Song Analysis

Welcome to England

Sunday 14 August 2011, by Cécile Desbrun

“’Ophelia’ is not the only song to portray women who have run out of options. [This album] is trying to pass on how to survive in very dark times. But you survive by looking at the options, looking at not fitting into his world in ’Welcome to England.’ And it could be Virginia to Boston. In this song, England is not a place. She’s stepping into his world, but she left who she was behind.” (VenusZine, May 26, 2009)

“Well, I think…… to be positive about a man, and yet ambivalent about a place, was the desired goal for ‘Welcome to England’, because I really wanted the story to be about a woman who left her life, and her family, and her job, to follow her love – to follow her heart.” (Drowned in Sound, May 20, 2009)

“Welcome to England” is Tori’s most straight-forward autobiographical song in a long time. It tells the story of a woman who “left her life, and her family, and her job, to follow her love – to follow her heart,” as she explained Drowned in Sound in May 2009. “It could be leaving North Carolina to move to New York – it could be anything – or leaving Manchester to come to London.”

In this case however, the narrator has left her home country, America, to follow her man in England... which, of course echoes back to the relationship between Tori and her British husband Mark Hawley. They’ve been together since 1994 and moved in Cornwall, where they’ve built a home studio, in 1997. Although Tori had been in great part living in England since 1991 when Atlantic Records sent her there to launch her career, she also had a beach house in Florida since 1995 and remained very attached to her home country. But Mark couldn’t imagine living in America (in part because of the violence, Tori said in her radio interview for Zoo Sessions in 2009) and Cornwall was where his heart belonged.

This didn’t seem to bother Tori at first: after all, Corwall is a “magical place” as she once put it, filled with Celtic legends and King Arthur supposedly lived here and had his castle on the Tintagel island... something that could only please an history and mythology buff like Tori. Plus, the location was remote enough not to have label executives ring at her studio door to listen to her masters during the recording process. But in recent years, she came to realize that she had lost pieces of herself by removing herself from her “power spot” (something she calls “Devil’s Acess” in the song) : America.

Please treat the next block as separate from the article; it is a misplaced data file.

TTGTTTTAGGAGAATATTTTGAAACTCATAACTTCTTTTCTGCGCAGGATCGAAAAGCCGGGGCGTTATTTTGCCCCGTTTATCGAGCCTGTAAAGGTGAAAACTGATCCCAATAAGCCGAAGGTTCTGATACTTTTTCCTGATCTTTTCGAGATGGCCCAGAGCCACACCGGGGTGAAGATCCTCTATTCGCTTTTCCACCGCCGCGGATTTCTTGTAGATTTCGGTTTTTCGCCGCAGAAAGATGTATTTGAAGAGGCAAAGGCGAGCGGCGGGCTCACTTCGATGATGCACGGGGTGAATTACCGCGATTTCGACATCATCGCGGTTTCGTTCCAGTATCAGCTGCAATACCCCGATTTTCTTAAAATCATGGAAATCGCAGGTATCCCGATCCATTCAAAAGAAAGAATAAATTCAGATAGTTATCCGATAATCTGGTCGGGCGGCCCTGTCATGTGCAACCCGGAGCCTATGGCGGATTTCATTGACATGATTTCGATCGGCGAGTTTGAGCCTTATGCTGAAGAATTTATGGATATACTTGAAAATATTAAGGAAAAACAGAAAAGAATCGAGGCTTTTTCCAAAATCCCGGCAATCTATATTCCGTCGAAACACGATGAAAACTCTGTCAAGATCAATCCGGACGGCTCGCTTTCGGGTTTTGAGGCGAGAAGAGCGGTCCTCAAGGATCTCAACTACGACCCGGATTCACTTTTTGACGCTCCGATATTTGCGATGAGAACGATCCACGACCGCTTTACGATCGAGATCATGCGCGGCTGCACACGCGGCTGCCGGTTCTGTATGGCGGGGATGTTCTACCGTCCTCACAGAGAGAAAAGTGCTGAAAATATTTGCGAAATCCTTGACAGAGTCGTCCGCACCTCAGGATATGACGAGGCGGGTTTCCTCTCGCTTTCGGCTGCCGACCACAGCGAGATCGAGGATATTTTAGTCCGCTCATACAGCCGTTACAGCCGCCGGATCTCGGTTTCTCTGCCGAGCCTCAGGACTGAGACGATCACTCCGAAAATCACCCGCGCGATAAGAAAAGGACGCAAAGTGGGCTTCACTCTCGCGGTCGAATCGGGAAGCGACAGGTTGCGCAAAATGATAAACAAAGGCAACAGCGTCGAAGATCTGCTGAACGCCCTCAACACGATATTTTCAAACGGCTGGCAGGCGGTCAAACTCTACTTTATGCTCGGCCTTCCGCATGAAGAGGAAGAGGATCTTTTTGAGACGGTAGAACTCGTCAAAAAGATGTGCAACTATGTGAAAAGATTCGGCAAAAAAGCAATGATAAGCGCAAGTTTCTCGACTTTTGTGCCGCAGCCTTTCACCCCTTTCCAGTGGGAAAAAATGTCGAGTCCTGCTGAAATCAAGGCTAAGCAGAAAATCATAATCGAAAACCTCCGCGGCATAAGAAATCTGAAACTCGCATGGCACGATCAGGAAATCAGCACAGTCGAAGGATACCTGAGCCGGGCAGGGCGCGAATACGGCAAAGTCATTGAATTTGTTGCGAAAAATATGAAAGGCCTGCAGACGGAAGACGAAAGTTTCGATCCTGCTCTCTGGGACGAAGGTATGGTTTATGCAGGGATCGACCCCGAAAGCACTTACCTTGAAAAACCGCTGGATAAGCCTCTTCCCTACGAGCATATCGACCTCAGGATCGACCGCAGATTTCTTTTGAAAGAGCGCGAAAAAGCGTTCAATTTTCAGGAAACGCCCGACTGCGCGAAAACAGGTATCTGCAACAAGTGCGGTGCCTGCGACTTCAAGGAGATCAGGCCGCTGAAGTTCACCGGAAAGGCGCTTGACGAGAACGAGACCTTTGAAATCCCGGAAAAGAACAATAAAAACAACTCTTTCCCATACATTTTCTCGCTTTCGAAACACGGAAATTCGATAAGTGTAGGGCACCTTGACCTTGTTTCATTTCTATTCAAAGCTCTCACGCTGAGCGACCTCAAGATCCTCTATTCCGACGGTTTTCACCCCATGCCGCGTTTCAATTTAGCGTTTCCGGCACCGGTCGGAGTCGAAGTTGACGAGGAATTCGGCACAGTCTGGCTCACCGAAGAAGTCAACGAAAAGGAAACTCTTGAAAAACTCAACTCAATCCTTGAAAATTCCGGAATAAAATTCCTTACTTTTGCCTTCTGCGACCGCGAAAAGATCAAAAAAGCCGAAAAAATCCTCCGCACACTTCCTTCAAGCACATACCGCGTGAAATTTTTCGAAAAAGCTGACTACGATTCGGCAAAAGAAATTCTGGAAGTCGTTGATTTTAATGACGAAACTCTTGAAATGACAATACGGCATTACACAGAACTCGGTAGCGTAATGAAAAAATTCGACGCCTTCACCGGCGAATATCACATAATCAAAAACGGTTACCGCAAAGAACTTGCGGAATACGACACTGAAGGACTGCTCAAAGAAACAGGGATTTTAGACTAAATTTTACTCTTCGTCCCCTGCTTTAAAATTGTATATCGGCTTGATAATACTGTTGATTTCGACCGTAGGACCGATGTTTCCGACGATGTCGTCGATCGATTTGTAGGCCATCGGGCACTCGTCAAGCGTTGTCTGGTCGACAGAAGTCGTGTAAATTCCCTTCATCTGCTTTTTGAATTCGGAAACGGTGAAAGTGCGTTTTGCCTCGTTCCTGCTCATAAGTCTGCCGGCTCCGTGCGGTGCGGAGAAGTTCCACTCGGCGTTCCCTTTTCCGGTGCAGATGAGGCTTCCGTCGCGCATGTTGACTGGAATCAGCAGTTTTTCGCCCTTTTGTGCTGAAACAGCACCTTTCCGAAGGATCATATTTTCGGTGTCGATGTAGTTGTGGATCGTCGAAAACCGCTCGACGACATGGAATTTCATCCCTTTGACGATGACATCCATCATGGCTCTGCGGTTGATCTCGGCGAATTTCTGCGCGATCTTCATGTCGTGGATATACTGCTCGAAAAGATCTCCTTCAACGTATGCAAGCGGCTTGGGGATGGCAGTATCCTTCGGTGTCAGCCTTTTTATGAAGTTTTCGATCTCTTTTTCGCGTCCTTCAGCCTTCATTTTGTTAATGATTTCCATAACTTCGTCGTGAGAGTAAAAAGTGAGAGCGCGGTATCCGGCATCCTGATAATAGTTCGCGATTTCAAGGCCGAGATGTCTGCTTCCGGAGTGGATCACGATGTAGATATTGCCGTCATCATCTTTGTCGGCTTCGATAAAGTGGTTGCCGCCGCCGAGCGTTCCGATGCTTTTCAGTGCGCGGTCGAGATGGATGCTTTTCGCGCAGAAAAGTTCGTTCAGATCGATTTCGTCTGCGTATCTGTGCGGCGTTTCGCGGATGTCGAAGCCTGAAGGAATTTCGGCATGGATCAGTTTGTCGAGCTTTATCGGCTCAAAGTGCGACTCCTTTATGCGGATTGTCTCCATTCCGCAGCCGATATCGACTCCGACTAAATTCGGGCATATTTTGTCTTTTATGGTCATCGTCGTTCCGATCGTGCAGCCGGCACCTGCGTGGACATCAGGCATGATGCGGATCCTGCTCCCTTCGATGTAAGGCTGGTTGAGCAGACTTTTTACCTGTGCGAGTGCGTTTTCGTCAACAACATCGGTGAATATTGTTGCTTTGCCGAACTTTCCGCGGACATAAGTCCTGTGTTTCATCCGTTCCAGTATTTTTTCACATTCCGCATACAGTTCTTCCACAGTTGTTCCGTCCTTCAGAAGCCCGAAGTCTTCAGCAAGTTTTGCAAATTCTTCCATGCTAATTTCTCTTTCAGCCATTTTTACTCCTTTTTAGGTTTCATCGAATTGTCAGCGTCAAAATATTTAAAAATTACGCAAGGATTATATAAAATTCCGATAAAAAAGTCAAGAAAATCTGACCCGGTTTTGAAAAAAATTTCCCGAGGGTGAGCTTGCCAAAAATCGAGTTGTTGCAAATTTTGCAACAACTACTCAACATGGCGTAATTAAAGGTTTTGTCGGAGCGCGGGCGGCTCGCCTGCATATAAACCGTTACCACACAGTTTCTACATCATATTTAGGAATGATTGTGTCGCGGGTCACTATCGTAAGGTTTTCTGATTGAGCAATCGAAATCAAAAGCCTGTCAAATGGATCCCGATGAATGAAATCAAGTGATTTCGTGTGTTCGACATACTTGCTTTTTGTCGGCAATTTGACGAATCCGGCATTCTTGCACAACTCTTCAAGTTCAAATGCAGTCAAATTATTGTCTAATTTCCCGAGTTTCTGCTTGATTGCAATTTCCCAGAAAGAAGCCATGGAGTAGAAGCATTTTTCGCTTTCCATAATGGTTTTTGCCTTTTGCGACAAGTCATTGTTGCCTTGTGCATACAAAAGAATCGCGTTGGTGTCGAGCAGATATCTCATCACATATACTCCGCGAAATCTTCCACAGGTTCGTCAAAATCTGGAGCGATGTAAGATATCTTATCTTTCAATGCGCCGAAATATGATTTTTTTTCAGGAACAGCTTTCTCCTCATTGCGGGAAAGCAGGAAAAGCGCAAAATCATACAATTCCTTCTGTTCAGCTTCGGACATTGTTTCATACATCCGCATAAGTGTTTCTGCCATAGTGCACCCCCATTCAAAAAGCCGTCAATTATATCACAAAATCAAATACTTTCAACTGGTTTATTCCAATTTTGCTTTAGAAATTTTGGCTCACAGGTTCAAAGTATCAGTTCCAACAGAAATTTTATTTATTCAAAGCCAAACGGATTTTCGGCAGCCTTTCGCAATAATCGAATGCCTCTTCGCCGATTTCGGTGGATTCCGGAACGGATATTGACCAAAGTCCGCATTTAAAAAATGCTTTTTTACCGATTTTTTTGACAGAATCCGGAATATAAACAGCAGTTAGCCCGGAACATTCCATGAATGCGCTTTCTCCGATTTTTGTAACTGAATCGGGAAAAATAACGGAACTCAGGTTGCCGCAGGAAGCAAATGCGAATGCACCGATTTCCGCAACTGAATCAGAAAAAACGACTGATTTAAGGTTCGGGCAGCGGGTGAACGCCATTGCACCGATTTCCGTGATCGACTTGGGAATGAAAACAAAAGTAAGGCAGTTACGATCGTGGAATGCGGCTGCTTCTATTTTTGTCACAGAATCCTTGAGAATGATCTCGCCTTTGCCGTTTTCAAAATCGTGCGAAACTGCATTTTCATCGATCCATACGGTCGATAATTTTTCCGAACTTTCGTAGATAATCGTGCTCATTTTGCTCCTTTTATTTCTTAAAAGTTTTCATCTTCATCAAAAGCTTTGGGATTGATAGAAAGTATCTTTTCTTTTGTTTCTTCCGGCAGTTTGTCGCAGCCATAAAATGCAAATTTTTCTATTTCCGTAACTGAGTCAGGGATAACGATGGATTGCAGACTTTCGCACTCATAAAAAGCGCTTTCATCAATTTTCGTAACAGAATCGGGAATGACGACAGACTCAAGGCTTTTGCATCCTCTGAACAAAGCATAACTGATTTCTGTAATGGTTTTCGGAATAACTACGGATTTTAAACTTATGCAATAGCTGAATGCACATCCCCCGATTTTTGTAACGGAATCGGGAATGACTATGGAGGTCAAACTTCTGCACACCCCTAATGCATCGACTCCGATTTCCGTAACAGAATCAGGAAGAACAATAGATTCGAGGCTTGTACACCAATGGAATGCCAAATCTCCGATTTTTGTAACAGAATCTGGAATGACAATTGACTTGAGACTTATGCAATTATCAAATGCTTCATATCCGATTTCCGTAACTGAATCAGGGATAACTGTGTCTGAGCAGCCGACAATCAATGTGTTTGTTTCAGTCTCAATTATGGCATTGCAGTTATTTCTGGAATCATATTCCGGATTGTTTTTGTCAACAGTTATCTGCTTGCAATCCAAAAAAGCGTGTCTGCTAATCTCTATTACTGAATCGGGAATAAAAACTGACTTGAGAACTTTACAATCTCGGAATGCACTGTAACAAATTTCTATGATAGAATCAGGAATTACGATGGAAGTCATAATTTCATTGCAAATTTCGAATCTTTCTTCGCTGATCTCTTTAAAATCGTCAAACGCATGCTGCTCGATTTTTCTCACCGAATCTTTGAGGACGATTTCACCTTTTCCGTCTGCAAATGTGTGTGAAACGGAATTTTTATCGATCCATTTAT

“Then you come to realize that His world is becoming Your world, and yet maybe you’ve taken on so much of His world… but it isn’t Your world, and you have to retain yourself in it,” she told Drowned in Sound in May 2009. “And she just lost that. Somehow. She lost parts of herself – whether she should have gone back more, or whether she… you know, sometimes when you leave a place, you cut those cords, and you think ‘Okay, fresh start – roll my sleeves up…’ and yet… there was something, or maybe many things, that you didn’t really want to leave behind. That you do begin to miss. Sometimes it’s the mountains. Sometimes it’s the earth.”

And so it was important for her to reclaim what she truly is (or “bring her own sun” as she puts it in the song) and nurture herself in order to find happiness again. “...if you don’t give to yourself, but you are giving to everybody else, [then] you turn around, and you recognize but ‘I have nobody to give to anymore, and I haven’t nurtured myself while I’ve been nurturing everybody else [1]. ’”

It doesn’t mean she doesn’t like England anymore, though, unlike what some people hurried to asess as soon as the song was released as a single. It’s just that she doesn’t feel British at the core. “While there are things I can smile about in England, this is my husband’s power spot; this is his power nexus, this helps define him,” she explained Music in May 2009. “But I am not an expat person who can just disconnect themselves from their country. I don’t have a network here, and I have made a choice not to have a network here,” says the singer who feels a deep connection with her Native American roots and the land of her mother’s people.